Global warming is not typically the first issue associated with grocery shopping, but today’s consumers decide much more than what’s for dinner with their food dollars.Agriculture has wide ranging environmental impacts that are difficult to see from the kitchen. After all, growing food is intimately connected with soil, water and air, so we must expect that food production processes affect the quality of these resources.
Organic agriculture is often associated with healthier food, but “organic” goes far beyond the product sold in the market.
Organic agriculture capitalizes on the complexity of ecosystems to produce food in ways that sustain and improve soil, air and water quality. By choosing to buy organic, you support production methods that reduce agriculture’s contribution to global warming and mitigate its effects.
Currently, conventional agriculture is a major net contributor to global warming.
The Intergovernmental Panel on Climate Change estimates greenhouse gas emissions from agriculture to be up to 30 percent of global emissions. Organic agriculture has great potential to change this _ a potential recognized by the U.N. Food and Agriculture Organization and the IPCC.
The manufacture of synthetic fertilizers, which are prohibited in organic production, alone accounts for one-half of all energy used in American agriculture, according to the Rodale Institute.
Nitrogen fertilizer, in particular, is extremely energy intensive to manufacture. Instead of synthetic fertilizers, organic farmers supply crops with nutrients through the use of cover crops, manure and compost.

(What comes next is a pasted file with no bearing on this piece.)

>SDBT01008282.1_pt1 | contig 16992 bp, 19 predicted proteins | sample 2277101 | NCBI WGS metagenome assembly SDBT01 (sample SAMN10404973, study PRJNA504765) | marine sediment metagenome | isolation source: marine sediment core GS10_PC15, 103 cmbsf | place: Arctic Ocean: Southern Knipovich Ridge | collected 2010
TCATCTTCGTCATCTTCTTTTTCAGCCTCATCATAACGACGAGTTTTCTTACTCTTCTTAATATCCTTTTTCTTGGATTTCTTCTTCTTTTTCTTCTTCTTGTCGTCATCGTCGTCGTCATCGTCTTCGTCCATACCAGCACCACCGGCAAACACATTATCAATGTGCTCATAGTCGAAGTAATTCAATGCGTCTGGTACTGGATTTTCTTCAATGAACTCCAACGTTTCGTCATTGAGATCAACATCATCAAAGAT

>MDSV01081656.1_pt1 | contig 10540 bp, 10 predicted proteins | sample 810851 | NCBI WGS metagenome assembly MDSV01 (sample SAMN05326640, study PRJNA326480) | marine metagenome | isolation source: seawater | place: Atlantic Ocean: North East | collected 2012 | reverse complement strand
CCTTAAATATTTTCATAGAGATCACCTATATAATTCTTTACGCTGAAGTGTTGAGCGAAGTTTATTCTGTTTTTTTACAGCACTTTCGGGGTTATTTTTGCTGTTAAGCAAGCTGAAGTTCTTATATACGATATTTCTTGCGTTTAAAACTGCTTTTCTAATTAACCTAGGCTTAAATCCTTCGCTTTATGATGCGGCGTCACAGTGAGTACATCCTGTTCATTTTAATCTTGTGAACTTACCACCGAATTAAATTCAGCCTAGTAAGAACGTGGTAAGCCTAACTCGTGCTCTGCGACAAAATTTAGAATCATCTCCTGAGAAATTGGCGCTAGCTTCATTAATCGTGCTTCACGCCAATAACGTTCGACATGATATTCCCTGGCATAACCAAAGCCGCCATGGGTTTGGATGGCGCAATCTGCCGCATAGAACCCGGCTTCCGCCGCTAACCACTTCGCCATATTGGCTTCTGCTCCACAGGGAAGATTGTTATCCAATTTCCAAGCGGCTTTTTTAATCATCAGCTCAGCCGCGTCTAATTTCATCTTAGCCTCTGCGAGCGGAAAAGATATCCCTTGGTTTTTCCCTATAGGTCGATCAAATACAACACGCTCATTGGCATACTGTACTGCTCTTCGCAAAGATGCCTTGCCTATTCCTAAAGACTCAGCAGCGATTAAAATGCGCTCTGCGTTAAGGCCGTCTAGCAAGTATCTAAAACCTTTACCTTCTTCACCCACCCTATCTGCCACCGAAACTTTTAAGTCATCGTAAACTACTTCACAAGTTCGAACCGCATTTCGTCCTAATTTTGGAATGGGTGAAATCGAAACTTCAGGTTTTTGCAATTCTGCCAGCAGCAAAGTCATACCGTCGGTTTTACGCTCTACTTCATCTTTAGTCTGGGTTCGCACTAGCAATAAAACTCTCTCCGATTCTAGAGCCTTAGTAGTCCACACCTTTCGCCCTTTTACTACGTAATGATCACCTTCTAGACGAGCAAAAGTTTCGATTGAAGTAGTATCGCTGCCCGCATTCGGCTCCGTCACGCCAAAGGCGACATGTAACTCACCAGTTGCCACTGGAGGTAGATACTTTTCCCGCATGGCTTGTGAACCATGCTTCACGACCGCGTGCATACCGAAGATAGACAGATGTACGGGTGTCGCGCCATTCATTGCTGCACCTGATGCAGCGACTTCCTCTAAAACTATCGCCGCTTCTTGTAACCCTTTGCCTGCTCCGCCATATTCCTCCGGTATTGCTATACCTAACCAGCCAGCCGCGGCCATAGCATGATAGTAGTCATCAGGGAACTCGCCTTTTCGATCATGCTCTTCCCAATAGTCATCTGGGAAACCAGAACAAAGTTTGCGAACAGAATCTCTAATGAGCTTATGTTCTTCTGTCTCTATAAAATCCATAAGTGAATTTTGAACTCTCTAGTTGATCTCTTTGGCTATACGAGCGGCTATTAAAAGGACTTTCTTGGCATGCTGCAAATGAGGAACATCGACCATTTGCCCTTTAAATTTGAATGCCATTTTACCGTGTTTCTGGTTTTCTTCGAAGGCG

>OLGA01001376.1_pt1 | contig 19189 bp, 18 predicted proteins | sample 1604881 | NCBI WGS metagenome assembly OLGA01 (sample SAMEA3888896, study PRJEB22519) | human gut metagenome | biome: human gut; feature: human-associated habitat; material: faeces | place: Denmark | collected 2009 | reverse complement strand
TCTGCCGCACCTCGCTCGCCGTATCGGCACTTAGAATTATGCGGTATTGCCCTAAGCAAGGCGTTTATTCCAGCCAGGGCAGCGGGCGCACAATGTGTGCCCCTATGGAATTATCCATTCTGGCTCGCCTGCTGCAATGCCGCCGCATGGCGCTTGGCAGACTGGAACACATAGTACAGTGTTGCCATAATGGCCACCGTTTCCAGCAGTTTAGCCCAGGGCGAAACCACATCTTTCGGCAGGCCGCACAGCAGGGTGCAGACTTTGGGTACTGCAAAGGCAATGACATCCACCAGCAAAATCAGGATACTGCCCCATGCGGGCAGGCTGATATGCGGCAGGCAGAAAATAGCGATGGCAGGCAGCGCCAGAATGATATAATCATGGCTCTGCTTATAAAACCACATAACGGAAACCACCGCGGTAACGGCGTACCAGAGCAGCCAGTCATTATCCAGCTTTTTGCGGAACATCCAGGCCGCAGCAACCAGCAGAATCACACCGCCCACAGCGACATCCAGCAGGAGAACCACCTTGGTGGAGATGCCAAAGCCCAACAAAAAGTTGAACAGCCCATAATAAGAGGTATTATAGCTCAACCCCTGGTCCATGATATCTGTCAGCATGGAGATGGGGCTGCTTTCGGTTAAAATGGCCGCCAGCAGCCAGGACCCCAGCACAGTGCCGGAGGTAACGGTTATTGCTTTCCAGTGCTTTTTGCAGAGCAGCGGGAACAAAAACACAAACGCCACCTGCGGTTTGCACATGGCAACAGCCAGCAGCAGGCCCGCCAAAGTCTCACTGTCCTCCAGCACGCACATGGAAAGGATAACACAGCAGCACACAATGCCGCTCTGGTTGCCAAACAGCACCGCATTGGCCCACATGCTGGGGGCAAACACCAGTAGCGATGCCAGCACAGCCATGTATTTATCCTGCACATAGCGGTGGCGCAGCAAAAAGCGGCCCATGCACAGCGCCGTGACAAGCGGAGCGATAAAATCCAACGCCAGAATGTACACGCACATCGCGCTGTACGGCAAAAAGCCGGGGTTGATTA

All of these natural fertilizers add organic matter to the soil, locking in, or sequestering, large amounts of carbon. Results vary, but in long-term comparisons of cropping systems, the Rodale Institute estimates that organic systems can sequester 600-1,000 pounds of carbon per acre of soil.
Methane and nitrous oxide, two major greenhouse gases, are closely related to animal density and handling conditions of manure waste. Organic agriculture sets limits to animal density and requires animals to be on pasture. Pasturing animals eliminates the need for manure pits, which create conditions for these emissions.
Critics argue that organic farming is not a viable means to combat global warming because yield on organic farms is lower, causing much more land to be put into agricultural production.
The science is inconclusive on this point. More important, though, consider the basis for comparison: conventional farm yields depend on a system sustained by chemical fertilizers and pesticides that contribute to global warming and pollute our environment. Furthermore, many studies have found that organic production out-yields conventional production in years of extreme weather conditions. As such conditions become more prevalent in a warmer world, organic yields are likely to be increasingly significant.
Consumers may face another dilemma in the grocery store: organic vs. local. A head of organic lettuce may travel 1,500-3,000 miles to reach the shelf, while a conventional head may be grown closer to home. While the carbon footprint of food miles is important and the combination of local AND organic food is the ideal additional food miles may well be compensated for by organic production techniques.
Reducing fossil fuel consumption, cover cropping, using compost, minimizing tillage and pasturing animals these organic production practices that mitigate global warming are not entirely absent from conventional agriculture.
However, for consumers, the organic label carries an assurance that these practices are being followed and emphasized. Certainly, there are problems surrounding organics, such as the large-scale commercialization of farms, but these call for stricter regulations, not the abandonment of the word.
So buy organic, for you are what you eat, and so too is the quality of our environment.